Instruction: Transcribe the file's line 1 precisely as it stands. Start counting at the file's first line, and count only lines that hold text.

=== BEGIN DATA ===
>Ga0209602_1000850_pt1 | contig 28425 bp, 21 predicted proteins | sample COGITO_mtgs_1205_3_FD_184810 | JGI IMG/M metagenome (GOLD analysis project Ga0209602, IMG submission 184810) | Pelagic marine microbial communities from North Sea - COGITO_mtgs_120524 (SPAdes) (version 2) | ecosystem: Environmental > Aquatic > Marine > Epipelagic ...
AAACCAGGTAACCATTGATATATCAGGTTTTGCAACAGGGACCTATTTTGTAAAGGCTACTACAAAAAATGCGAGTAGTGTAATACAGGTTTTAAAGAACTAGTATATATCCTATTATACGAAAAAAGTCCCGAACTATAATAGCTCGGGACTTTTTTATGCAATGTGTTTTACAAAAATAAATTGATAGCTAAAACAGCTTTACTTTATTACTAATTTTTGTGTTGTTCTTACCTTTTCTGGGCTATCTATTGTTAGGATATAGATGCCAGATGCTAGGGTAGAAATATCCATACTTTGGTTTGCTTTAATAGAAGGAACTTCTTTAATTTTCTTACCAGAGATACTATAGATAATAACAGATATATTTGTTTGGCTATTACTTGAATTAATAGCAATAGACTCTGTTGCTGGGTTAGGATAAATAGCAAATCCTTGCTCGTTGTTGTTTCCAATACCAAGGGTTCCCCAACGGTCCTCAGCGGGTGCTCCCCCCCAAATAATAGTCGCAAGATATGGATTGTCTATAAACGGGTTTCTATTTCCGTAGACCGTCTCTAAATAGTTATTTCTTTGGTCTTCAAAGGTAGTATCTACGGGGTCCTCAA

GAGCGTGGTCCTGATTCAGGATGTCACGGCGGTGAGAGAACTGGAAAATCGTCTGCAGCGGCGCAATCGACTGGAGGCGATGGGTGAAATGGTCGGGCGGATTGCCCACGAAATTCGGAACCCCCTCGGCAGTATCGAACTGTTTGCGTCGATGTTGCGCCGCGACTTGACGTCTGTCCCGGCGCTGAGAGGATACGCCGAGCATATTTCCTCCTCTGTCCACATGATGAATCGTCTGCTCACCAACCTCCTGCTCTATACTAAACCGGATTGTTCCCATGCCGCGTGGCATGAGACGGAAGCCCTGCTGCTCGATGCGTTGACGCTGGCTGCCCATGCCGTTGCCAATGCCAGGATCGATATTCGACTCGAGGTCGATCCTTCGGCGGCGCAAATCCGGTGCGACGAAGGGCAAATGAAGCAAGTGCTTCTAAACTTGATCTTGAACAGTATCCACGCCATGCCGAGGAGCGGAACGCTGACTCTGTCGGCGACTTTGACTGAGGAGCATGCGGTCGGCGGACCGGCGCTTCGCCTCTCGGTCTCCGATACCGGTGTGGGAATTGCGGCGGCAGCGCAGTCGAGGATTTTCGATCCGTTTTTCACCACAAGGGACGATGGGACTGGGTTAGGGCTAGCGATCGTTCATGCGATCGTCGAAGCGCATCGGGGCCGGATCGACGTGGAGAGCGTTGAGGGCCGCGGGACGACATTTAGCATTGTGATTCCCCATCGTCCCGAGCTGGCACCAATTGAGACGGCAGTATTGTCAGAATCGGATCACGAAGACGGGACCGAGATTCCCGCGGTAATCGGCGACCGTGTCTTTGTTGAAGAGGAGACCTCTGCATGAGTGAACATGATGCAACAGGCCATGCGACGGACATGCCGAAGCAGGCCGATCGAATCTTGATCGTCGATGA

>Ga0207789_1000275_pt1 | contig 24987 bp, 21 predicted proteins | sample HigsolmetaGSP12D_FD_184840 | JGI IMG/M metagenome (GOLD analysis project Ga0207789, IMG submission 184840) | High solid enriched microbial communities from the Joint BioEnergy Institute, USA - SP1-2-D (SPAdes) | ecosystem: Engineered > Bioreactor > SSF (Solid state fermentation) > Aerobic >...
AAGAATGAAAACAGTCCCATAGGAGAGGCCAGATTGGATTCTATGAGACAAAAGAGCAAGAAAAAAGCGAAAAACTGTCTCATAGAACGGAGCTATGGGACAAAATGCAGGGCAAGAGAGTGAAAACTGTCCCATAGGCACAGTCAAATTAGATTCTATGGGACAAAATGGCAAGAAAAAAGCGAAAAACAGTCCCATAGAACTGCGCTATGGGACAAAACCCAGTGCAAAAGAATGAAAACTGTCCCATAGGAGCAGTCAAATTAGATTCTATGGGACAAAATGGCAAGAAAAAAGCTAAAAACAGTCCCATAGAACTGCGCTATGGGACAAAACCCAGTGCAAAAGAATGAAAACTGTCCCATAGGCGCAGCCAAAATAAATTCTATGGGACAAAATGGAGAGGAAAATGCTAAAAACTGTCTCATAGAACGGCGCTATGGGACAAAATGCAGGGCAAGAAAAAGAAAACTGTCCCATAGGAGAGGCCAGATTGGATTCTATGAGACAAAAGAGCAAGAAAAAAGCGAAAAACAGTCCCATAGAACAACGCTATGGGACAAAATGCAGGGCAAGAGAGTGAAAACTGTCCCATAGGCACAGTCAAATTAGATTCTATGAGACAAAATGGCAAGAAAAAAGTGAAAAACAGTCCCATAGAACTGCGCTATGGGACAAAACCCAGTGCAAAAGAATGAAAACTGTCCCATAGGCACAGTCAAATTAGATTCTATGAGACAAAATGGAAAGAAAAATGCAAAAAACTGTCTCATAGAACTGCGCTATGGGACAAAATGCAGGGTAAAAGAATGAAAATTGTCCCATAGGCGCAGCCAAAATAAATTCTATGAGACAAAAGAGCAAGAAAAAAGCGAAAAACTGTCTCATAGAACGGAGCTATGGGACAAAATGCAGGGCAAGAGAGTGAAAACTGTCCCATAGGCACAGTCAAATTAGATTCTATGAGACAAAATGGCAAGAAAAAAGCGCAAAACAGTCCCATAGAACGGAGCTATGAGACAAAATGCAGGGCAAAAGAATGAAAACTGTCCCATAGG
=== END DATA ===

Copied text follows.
>Ga0209602_1000850_pt1 | contig 28425 bp, 21 predicted proteins | sample COGITO_mtgs_1205_3_FD_184810 | JGI IMG/M metagenome (GOLD analysis project Ga0209602, IMG submission 184810) | Pelagic marine microbial communities from North Sea - COGITO_mtgs_120524 (SPAdes) (version 2) | ecosystem: Environmental > Aquatic > Marine > Epipelagic ...